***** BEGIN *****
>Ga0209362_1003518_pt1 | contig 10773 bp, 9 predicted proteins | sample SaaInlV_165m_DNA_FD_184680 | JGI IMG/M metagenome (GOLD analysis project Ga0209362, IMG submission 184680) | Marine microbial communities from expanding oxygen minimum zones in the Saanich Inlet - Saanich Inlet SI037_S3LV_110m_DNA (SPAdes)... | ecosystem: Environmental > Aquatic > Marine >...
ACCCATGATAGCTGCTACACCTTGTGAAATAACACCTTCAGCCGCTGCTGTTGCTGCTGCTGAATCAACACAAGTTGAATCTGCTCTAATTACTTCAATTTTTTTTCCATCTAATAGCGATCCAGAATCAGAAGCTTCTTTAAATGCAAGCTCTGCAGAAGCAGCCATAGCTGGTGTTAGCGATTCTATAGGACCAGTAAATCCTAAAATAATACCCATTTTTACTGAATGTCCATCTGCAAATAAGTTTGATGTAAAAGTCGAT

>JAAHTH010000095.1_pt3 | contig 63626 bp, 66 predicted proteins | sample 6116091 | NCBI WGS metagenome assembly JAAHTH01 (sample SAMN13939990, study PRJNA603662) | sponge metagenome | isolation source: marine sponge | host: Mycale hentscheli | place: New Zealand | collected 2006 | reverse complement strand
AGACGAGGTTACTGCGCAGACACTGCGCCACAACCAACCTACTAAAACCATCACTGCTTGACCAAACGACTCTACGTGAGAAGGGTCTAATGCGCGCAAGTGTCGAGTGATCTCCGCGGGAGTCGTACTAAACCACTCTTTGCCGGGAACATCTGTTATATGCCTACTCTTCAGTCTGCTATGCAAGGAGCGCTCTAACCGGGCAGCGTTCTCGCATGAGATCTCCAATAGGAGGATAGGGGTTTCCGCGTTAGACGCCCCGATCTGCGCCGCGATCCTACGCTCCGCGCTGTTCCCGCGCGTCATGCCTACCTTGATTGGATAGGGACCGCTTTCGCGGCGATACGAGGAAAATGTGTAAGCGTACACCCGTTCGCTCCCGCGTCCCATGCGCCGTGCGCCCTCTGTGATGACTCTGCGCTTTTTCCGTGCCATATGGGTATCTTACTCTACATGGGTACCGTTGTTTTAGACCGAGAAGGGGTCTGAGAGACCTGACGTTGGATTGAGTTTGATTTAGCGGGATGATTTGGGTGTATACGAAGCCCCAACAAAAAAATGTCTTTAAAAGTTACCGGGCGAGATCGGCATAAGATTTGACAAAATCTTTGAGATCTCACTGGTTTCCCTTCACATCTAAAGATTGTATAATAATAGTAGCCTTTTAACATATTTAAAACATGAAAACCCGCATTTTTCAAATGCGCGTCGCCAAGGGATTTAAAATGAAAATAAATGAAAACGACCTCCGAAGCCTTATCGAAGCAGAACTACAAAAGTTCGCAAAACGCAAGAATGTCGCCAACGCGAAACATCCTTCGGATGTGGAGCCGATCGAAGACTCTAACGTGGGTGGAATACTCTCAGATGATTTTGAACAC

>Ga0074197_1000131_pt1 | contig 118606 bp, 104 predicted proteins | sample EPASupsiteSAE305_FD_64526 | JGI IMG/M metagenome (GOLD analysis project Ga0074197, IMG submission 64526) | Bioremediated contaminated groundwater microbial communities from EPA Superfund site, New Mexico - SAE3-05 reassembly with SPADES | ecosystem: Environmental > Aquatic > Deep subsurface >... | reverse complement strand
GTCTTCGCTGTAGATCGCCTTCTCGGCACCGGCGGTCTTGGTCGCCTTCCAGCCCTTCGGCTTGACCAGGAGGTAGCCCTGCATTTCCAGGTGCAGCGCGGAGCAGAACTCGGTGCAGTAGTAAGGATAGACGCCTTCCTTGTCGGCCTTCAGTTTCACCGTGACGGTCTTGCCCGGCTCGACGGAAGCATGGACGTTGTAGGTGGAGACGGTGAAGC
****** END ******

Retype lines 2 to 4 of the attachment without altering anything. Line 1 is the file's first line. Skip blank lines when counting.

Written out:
ACCCATGATAGCTGCTACACCTTGTGAAATAACACCTTCAGCCGCTGCTGTTGCTGCTGCTGAATCAACACAAGTTGAATCTGCTCTAATTACTTCAATTTTTTTTCCATCTAATAGCGATCCAGAATCAGAAGCTTCTTTAAATGCAAGCTCTGCAGAAGCAGCCATAGCTGGTGTTAGCGATTCTATAGGACCAGTAAATCCTAAAATAATACCCATTTTTACTGAATGTCCATCTGCAAATAAGTTTGATGTAAAAGTCGAT

>JAAHTH010000095.1_pt3 | contig 63626 bp, 66 predicted proteins | sample 6116091 | NCBI WGS metagenome assembly JAAHTH01 (sample SAMN13939990, study PRJNA603662) | sponge metagenome | isolation source: marine sponge | host: Mycale hentscheli | place: New Zealand | collected 2006 | reverse complement strand
AGACGAGGTTACTGCGCAGACACTGCGCCACAACCAACCTACTAAAACCATCACTGCTTGACCAAACGACTCTACGTGAGAAGGGTCTAATGCGCGCAAGTGTCGAGTGATCTCCGCGGGAGTCGTACTAAACCACTCTTTGCCGGGAACATCTGTTATATGCCTACTCTTCAGTCTGCTATGCAAGGAGCGCTCTAACCGGGCAGCGTTCTCGCATGAGATCTCCAATAGGAGGATAGGGGTTTCCGCGTTAGACGCCCCGATCTGCGCCGCGATCCTACGCTCCGCGCTGTTCCCGCGCGTCATGCCTACCTTGATTGGATAGGGACCGCTTTCGCGGCGATACGAGGAAAATGTGTAAGCGTACACCCGTTCGCTCCCGCGTCCCATGCGCCGTGCGCCCTCTGTGATGACTCTGCGCTTTTTCCGTGCCATATGGGTATCTTACTCTACATGGGTACCGTTGTTTTAGACCGAGAAGGGGTCTGAGAGACCTGACGTTGGATTGAGTTTGATTTAGCGGGATGATTTGGGTGTATACGAAGCCCCAACAAAAAAATGTCTTTAAAAGTTACCGGGCGAGATCGGCATAAGATTTGACAAAATCTTTGAGATCTCACTGGTTTCCCTTCACATCTAAAGATTGTATAATAATAGTAGCCTTTTAACATATTTAAAACATGAAAACCCGCATTTTTCAAATGCGCGTCGCCAAGGGATTTAAAATGAAAATAAATGAAAACGACCTCCGAAGCCTTATCGAAGCAGAACTACAAAAGTTCGCAAAACGCAAGAATGTCGCCAACGCGAAACATCCTTCGGATGTGGAGCCGATCGAAGACTCTAACGTGGGTGGAATACTCTCAGATGATTTTGAACAC